One reason for this was, as the honorable member for Mernda pointed out, that the Colonies had taken no stock ; but there was also, I venture to say, another reason on which my honorable friend did not touch. The chief reason for this extraordinary absence of consistency in the past is one which essentially is above party, and one to which every honorable member might give his earnest attention. Under the Imperial Constitution Australia is charged with the responsibility of defending her self, while the Mother Country is charged with finding out what Australia has to defend herself against ! We in Australia have no official channels by which we can ascertain what we have to defend ourselves against. In the early eighties, the Australian Colonial Parliaments brought into existence navies to meet a danger of which they had no official information, but which public opinion, urged thereto by the press, said was a menace. The Parliaments acted, not from any information at their disposal - not from any official information collated in other countries - which would give a sure guide, but on press-created public agitation. What position are we in today? Why are we building the Naval Unit? Is it because the Australian Parliament has any official information? Or is it because a feeling of danger has permeated through the Australian public - a danger which my honorable friends opposite once claimed to be purely press created ? The Naval Unit came out of the so-called Dreadnought scare; and so soon as the press-created interest in these matters declines, so will our interest in the Australian Naval Unit decline, and so soon will ruin, through retrenchment, face our naval organization.

It seems to me that we might take a lesson from the Mother Country, where the great check' on Parliamentary inconsistency is the Foreign Office and the Foreign Intelligence Bureaux of the Army and Navy. When I was in England, five or six years ago, the Liberal Government, headed by Sir Henry CampbellBannerman, had been returned to power on a mandate, amongst others, for a reduction of naval armaments. Curiously enough, the Government, shortly after accepting office, indorsed in toto the Naval Estimates of their predecessors. There was agitation within the Liberal party, and, having friends in the House of Commons, I knew and realized what was happening. Little cabals were formed in the Liberal ranks, and efforts were made to keep the Liberal Government up to their platform protestations; and those cabals found their way eventually to the Ministry. The Government pointed out, how ever, that the facts were not as they were thought to be when the election pledges were given. The reports of the naval and military attaches in the European capitals showed the need for naval preparation, and the reports of the ambassadors at the disposal of the Foreign Office were hinted at. Thus Liberal Ministers, who had come into power on a mandate for the reduction of naval armaments, realized that they would be false to their public trust if they carried out the promises they had made when not fully seized of the official information. The Government told their supporters the position, and those supporters went into the country and told the. constituencies that the situation was such that the Government could not reduce the Naval Estimates. By means of official information from without the country, the Liberal Government were forced to maintain the expensive preparation that their predecessors had made.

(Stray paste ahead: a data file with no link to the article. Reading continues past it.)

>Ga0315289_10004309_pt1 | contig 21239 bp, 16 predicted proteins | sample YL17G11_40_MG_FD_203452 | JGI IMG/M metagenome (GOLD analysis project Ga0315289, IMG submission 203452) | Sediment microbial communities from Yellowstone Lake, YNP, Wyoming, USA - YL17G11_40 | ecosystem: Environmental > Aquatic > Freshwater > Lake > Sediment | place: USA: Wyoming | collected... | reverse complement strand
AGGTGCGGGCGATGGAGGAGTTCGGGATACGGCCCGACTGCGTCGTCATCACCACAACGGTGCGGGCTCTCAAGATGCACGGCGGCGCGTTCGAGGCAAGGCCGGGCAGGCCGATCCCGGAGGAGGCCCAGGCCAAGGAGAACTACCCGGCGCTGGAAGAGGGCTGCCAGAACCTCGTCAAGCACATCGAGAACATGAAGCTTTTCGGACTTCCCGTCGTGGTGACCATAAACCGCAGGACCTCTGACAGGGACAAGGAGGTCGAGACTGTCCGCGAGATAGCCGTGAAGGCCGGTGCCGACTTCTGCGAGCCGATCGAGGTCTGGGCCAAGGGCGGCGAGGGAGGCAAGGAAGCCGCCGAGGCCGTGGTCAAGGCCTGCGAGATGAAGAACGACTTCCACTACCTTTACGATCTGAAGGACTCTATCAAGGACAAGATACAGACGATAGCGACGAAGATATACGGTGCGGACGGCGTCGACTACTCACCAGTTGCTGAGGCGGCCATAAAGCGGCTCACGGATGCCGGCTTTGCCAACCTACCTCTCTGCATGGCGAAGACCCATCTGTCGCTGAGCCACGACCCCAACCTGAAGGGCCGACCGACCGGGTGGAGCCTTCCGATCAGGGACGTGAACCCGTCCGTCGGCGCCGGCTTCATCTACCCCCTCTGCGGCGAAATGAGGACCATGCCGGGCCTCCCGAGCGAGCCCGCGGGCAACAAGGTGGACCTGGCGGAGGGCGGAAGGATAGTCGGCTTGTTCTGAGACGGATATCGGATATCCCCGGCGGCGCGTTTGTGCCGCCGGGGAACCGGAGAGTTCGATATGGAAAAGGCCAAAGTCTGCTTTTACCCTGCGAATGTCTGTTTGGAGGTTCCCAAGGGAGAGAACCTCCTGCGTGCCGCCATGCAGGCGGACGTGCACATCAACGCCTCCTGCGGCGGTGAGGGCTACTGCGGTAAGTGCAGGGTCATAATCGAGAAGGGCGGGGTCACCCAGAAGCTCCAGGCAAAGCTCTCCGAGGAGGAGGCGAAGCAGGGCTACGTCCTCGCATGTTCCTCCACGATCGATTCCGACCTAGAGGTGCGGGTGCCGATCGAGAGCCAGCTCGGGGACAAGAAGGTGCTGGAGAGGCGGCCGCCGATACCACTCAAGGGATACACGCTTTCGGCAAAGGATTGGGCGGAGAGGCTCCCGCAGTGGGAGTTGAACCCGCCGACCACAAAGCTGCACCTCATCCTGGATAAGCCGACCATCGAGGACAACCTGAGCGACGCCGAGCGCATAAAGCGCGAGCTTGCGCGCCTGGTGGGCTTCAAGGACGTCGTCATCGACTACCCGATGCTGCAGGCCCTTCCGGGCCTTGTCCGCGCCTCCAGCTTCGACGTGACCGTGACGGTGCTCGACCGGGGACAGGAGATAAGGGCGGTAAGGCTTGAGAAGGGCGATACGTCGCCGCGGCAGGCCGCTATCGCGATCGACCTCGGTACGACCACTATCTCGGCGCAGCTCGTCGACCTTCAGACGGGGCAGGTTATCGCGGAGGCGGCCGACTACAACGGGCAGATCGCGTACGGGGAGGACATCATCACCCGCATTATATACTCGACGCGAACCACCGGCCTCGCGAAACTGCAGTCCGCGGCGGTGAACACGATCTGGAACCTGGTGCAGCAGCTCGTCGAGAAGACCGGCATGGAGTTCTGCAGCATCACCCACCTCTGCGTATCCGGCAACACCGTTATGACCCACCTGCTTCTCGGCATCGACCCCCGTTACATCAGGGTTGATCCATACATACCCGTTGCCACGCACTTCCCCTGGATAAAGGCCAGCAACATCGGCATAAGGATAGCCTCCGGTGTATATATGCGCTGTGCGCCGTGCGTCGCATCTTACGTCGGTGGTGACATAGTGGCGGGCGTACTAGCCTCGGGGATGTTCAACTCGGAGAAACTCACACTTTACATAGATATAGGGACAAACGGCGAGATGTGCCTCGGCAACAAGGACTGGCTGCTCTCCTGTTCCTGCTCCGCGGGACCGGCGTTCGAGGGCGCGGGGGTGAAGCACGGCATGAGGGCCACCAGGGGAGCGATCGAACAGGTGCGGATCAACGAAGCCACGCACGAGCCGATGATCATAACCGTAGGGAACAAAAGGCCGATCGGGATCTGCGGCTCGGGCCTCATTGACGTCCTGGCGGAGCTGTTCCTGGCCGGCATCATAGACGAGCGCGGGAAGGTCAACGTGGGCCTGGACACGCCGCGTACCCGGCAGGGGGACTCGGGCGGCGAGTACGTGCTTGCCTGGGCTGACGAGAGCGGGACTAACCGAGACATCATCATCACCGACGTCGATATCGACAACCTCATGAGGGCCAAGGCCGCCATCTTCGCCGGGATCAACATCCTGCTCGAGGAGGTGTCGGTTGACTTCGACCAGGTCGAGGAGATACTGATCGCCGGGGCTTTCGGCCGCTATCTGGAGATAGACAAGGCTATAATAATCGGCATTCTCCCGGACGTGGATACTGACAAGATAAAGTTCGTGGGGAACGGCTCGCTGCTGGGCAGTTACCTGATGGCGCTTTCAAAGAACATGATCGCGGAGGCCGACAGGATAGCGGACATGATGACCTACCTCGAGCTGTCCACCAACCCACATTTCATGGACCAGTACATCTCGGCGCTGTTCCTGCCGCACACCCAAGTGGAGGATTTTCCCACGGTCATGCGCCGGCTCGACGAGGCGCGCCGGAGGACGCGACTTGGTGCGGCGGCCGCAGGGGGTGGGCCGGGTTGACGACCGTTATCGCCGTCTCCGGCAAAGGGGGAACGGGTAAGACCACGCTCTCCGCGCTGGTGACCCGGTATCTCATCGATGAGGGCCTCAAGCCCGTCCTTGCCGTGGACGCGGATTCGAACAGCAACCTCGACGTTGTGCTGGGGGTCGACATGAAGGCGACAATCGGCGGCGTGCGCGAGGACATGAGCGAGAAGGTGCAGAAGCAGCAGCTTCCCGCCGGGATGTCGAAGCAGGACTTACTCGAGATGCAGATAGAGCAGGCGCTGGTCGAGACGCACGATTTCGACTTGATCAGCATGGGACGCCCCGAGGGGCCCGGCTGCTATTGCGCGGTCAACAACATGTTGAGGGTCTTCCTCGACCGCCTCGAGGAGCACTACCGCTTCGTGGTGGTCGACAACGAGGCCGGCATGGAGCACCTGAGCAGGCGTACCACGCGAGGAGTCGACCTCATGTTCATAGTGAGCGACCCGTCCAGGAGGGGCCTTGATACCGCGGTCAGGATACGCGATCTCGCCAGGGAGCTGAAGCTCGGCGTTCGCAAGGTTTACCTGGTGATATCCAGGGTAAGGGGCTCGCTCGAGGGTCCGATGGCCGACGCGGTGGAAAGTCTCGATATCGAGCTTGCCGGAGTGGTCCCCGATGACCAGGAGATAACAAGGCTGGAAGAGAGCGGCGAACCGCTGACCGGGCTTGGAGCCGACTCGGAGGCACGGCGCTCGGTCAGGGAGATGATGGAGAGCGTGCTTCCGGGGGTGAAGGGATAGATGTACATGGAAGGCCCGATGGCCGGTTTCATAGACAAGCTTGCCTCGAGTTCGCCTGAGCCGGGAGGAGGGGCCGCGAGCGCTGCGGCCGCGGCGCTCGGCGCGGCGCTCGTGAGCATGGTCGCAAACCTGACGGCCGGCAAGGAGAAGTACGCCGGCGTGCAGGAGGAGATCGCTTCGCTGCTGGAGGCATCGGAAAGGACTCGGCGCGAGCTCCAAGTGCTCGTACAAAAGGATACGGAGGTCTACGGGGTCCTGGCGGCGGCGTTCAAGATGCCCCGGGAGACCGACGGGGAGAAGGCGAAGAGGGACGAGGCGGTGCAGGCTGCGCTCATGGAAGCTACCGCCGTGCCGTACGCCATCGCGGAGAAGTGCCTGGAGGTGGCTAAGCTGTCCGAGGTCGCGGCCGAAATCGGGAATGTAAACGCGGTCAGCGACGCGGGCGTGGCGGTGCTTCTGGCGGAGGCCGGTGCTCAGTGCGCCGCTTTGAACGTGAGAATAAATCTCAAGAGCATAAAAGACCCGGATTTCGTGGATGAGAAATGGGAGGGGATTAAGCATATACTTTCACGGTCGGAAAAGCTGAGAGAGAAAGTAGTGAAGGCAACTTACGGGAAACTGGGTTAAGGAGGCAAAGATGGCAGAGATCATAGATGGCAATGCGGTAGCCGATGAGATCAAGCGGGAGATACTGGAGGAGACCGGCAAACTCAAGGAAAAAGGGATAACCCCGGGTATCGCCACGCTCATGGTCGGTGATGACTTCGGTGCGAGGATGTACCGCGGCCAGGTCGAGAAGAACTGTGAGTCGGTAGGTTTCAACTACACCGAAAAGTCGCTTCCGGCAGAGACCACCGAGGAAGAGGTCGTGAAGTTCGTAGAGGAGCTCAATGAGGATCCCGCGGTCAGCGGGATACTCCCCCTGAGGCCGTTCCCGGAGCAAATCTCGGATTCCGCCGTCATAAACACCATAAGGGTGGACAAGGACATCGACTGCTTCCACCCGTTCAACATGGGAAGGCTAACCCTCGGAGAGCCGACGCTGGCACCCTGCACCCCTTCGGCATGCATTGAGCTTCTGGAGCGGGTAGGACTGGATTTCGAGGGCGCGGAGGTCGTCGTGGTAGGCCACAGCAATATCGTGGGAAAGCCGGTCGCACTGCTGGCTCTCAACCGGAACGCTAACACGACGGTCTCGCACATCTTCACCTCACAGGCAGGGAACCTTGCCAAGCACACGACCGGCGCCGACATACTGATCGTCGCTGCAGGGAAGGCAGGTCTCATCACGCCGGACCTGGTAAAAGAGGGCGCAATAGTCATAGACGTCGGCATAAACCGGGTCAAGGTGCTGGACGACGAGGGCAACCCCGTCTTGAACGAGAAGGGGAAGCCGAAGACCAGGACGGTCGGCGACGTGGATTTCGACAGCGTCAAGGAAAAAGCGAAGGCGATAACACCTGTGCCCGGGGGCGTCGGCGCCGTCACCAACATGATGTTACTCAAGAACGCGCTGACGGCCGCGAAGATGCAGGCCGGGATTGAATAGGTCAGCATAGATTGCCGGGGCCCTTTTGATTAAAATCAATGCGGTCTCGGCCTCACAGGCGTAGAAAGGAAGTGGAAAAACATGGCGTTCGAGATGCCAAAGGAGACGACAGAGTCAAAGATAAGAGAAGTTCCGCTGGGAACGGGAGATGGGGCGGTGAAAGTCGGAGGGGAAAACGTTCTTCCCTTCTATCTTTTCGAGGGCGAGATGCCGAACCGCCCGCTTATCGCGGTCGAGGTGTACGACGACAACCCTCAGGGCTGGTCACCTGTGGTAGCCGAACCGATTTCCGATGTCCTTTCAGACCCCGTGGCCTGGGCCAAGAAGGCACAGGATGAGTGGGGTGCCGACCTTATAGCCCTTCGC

A Democracy may within its own borders know what is best for it, but obviously it is not in a position to know what is being done beyond its .borders. In fact, any country truly national has throughout the world official sources of international information. We call ourselves in Australia a nation, and we realize that we are charged with the first responsibility of nationhood, namely, that of defending ourselves. At the same time, we have no power or right to know what we are defending ourselves against - what risks we have to face. That is one of the reasons the wrecks of past Australian navies are lying about the Australian coastline to-day - and that is the reason why, in my humble judgment, the wrecks of this Australian unit will be found lying about the Australian coastline as soon as a financial crisis faces this Parliament. The only way, in my opinion, to get over the matter is by some re-arrangement, under the Imperial Constitution, that will give Australians autonomous rights to know what they are defending themselves against - that will give them some shareholders' right in the Empire's official information. Until, that is done, we shall not be in a sound position to make sane and continuous preparation to defend ourselves.